1. Code . It is necessary to stop "writing code." Yes, again - stop doing it. Immediately. Otherwise, you are not PM.
    2. Knowledge . Your old knowledge as a specialist may interfere with you. It is difficult to realize this fact. Even harder to accept.
    3. Degradation . You are degrading as a specialist (ladder number 1).
    4. The authorities . You need an understanding of how to actuallythe customer / boss thinks (this is reporting on them, and correspondence / communication). You are now on the other side of the barricades, and understanding this side is imperative. Especially the customer. He suddenly ceases to be an enemy generating “strange” wishes, and becomes one whose position and whose look you need to find out and understand. Many PMs have not been able to achieve this skill for years.
    5. Not your own . You are no longer yours if you began to lead your colleagues. They suddenly stop sharing their experiences, opinions and situation with you in the project. After all, you have gained the power to reward and punish. And the word spoken incorrectly by them can lead to deprivation of the bonus or any other bad things for them. So they do not share.

    Along with such a serious blow to your picture of the world, there is a change in the zone of your responsibility. Now you are responsible not only for a part of the “code”, but also for people, for all delivery (time, quality, scope, customer satisfaction, etc.), sometimes also for a budget with salaries, and a contract.

    This is a radically different level of responsibility. Far not all are willing and able it to withstand. Especially if you wanted to be PM because of 4, 5 and 6 errors (see above). Just imagine - now you will be flying a hat not only for your own failure, but also for the failure of eachyour subordinate! If you have 10 subordinates, then this is 10 times more “flies over the head” than you had before. It is on this focus with responsibility that many turn back before it is too late, and until you have degraded as a specialist. And this degradation is inexorable. By the way, sitting one F on two chairs - will not work. Being a full-fledged PM, while professionally covering TL issues - will not lead to anything good. You will fail both directions, and with not a low risk for your entire career, and possibly for your health, which is not at all great.

    Does everyone need to be PMs?

    Remember the principle of Peter Laurence (Dr. Laurence Johnston Peter) or re-read the book of the same name.
    How to identify those who really needwho wants to become PM?
    Do they really want this? What does their behavior, facts, results say?

    TL must want and be able to become PM!

    If you are a managerand choose whether to upgrade your TL - think about whether he will be able to perform completely new responsibilities? Is he capable of doing this? Does he want to? His verbal statements alone are not enough. A TL must demonstrate by facts and actions what it wants and can (be able to) be PM. Entrust him with a pilot project, give him the opportunity to make mistakes, support him in “difficult turns” and, based on the results of the pilot project, discuss with TL the level of his readiness for a new role (rather than a position). And if the readiness is not yet 100%, then what is needed to become 100%. Make a list with dates and clear milestones. If TL is ready to go on this list - it is a potential PM. If he is not ready to invest and is not aware of all of the above, then this is not his. Perhaps not him yet.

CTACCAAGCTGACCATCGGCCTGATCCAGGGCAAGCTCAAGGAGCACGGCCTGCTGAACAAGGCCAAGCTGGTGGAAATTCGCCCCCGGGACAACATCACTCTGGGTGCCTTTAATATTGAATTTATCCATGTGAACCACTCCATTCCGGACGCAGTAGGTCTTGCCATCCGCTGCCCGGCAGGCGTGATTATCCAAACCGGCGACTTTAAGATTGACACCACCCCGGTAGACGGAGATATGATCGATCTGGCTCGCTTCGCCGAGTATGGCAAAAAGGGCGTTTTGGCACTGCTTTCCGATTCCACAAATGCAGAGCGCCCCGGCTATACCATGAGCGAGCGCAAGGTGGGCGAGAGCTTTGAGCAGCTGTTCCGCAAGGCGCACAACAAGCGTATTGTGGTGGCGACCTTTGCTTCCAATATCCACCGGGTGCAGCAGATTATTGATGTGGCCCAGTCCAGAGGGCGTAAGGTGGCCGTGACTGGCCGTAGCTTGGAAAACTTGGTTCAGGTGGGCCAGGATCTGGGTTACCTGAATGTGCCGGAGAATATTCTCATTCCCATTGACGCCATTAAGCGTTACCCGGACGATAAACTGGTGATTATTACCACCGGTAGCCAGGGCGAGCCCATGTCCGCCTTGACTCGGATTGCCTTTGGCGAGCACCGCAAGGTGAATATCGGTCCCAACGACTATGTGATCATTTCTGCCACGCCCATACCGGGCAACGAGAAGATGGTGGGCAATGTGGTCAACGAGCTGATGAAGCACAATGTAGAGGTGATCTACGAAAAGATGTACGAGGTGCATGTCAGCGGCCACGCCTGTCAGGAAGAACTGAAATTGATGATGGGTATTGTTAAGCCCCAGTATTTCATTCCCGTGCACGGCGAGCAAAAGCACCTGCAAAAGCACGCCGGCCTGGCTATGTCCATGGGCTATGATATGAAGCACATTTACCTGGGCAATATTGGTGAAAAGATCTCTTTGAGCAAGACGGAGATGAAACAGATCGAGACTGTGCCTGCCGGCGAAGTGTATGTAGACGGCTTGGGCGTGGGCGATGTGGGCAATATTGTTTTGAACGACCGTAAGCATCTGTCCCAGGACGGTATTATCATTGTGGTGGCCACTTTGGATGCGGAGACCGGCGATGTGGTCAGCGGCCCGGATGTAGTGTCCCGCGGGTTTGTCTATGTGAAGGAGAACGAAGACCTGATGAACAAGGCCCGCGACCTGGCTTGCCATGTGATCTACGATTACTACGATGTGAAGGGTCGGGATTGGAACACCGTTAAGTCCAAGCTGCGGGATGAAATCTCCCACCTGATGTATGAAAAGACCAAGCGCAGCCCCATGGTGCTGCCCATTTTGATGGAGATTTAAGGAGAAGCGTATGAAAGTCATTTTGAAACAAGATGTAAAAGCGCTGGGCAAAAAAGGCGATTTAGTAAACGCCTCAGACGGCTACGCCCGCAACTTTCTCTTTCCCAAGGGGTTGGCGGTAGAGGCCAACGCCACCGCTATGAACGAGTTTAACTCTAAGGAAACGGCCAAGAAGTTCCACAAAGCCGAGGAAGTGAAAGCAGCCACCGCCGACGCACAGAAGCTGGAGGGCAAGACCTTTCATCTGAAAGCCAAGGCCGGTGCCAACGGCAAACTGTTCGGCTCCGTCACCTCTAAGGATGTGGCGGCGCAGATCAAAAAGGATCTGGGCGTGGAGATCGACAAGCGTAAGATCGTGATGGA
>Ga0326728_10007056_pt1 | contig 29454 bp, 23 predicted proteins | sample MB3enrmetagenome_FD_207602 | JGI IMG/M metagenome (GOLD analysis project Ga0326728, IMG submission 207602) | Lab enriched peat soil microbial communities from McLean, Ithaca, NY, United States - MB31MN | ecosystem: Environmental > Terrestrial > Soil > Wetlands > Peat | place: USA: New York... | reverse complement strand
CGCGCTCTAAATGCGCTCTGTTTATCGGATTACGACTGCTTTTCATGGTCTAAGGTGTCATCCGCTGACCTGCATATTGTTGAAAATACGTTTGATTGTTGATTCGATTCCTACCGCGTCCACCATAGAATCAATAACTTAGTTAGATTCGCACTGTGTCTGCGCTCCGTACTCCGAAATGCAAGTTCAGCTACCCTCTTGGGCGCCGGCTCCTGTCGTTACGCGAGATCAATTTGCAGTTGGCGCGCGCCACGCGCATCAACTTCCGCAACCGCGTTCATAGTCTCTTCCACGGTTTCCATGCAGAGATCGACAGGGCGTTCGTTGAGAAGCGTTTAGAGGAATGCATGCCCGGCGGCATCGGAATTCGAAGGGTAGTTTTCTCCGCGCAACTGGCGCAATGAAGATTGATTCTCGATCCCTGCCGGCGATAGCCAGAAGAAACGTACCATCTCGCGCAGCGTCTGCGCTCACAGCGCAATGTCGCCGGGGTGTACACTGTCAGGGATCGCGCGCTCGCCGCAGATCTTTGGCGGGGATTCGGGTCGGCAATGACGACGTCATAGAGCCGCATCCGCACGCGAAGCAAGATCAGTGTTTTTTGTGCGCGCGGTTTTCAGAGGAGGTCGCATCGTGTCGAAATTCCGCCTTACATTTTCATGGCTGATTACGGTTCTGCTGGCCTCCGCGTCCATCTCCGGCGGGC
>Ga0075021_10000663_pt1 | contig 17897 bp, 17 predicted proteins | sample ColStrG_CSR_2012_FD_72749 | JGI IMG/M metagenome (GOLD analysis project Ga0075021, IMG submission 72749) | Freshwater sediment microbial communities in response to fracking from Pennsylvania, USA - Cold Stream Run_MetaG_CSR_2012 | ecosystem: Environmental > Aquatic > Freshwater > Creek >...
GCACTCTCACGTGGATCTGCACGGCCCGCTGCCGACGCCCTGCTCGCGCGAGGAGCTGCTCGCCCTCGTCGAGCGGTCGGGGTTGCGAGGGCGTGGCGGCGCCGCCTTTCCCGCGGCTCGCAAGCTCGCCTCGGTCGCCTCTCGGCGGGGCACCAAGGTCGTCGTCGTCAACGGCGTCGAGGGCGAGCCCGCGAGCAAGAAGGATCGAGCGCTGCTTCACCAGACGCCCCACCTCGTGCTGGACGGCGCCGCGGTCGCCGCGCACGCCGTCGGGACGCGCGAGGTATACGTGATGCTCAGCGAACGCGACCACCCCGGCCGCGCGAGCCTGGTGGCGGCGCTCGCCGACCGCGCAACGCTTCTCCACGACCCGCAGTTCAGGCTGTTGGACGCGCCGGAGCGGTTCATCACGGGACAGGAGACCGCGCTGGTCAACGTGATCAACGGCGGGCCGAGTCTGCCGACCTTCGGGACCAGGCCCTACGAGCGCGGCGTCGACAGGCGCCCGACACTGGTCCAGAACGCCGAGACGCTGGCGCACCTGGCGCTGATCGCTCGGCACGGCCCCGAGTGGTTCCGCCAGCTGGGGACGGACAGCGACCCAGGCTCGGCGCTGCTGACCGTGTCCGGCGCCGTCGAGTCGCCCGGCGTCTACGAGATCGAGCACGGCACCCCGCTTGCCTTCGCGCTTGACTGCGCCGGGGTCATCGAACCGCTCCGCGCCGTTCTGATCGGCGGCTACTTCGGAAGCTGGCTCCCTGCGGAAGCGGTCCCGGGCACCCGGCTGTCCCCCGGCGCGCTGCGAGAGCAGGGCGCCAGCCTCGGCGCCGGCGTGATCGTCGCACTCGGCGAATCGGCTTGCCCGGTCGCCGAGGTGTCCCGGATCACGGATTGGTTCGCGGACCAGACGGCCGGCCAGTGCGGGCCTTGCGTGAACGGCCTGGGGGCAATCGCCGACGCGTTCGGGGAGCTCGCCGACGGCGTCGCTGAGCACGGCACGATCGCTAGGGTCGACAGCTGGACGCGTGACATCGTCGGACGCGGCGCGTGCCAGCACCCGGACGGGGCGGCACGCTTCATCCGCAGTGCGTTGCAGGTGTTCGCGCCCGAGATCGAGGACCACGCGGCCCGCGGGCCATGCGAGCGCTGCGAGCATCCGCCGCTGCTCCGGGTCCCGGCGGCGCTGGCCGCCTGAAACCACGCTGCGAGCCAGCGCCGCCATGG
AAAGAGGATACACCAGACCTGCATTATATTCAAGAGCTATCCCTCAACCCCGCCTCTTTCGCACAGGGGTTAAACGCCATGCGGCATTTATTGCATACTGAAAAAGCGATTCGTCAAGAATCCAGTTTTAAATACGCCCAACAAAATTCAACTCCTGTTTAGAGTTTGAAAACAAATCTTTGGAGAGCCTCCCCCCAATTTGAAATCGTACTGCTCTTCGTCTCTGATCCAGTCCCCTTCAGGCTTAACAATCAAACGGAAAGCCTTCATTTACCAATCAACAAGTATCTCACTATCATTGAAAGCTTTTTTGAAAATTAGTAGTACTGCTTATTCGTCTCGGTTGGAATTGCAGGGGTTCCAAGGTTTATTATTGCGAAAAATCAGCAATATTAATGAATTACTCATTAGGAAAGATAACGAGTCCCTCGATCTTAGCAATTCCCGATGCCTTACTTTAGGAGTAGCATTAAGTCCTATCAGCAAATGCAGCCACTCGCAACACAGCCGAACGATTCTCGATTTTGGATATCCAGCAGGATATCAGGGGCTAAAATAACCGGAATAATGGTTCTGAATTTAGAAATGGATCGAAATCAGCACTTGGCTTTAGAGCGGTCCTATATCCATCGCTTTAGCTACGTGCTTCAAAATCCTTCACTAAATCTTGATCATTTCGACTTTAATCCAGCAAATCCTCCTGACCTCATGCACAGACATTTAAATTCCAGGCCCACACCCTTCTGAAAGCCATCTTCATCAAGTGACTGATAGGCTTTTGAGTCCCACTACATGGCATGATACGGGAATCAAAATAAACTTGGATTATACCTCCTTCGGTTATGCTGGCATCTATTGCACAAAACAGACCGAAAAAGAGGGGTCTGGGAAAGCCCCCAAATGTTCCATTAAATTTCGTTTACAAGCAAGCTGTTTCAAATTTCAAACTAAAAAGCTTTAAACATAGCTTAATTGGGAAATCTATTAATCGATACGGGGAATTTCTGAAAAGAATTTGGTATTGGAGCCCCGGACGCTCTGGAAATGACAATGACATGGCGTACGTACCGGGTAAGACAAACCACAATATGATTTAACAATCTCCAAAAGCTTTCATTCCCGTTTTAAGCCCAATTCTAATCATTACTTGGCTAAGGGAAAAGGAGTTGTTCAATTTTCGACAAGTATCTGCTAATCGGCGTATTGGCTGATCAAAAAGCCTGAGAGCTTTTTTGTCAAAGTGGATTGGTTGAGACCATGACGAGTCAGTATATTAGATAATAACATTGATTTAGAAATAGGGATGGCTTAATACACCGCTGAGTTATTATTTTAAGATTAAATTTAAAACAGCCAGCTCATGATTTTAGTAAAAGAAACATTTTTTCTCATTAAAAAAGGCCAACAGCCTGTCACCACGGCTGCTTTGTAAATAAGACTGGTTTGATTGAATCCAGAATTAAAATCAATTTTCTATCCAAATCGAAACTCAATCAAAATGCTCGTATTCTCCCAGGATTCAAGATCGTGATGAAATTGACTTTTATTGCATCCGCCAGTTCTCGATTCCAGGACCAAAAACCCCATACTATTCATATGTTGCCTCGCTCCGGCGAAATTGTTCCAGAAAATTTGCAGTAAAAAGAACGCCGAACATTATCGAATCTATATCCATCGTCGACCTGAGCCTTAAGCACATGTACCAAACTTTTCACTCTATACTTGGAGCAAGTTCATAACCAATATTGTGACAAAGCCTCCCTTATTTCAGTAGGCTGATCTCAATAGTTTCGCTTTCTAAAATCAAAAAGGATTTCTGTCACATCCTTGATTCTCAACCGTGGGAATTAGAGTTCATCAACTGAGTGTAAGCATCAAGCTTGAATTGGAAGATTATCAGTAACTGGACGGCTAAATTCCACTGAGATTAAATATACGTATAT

If you are TL and want to be PM 'ohm -learn and practiceBe PM regardless of your leader’s plans. If your manager helps you, great. You are very lucky. No kidding. Such help is very expensive. If your leader does not help you, this is not bad, you just have to put in a little more effort. Demonstrate to him not in words, but in practice, with the facts that you are ready to take responsibility for others and are already doing it (here is a list of when this happened and what positive results ended). Ask yourself a little sandbox, a pilot project where you could work out. Where they could make mistakes (everyone makes them) without critical risk for the main project. Ask your manager for help in the form of tips. One hour a week. Half an hour a day. Any regular time slot convenient for him. Do not be afraid to make mistakes. Do not be afraid to ask. Make a plan with the leader that you need to master in order to become PM. Do not be alarmed if the plan is big. Remember - this is a completely different profession. And knowledge with skills there is needed completely different.

    In conclusion:

    1. TL should be aware that "sit on the priest exactly"! = "Guaranteed growth in PM in a few years."
    2. “Stand up and done” thinking is exactly what PM requires. The salary-credit-Egypt style of thinking is something that seems to be good for TL but not at all for PM.
    3. Be proactive - who needs the most?
    4. It is important to perceive yourself and your role in the team, project, company.
    5. It is really necessary to be able to work with people.
    6. The constant readiness to work on oneself, to learn and change, to take responsibility for others is crucial.

    All this and much more are Soft Skills, without which you will be left with TL, but outwardly dress PM epaulets (new job writing). Epaulettes, of course, warm the soul, but inside you are still the same TL. Do you need it? Are you all up to this?

    Well, did you realize what you have to do? Really realized? Still want to become PM? If so, then review again the list of misconceptions and pitfalls. Yes, yes, go back now to these lists and review them carefully, even if you still remember them.

    Revisited? Are you still here Then it’s for you in the next article that I will write what, in my opinion, it is worth starting with, in order to start rebuilding your mind set in the direction of “being PM”, if you are really ready to do this, you are ready to become a real leader (about one of the features of which says Simon Sinek in hisperformance on TED ).

    The motivation to be PM is the desire to do something that one person himself cannot do in principle.

    PS: the original of this article (and other interesting materials) can be read on my blog: consultpm.com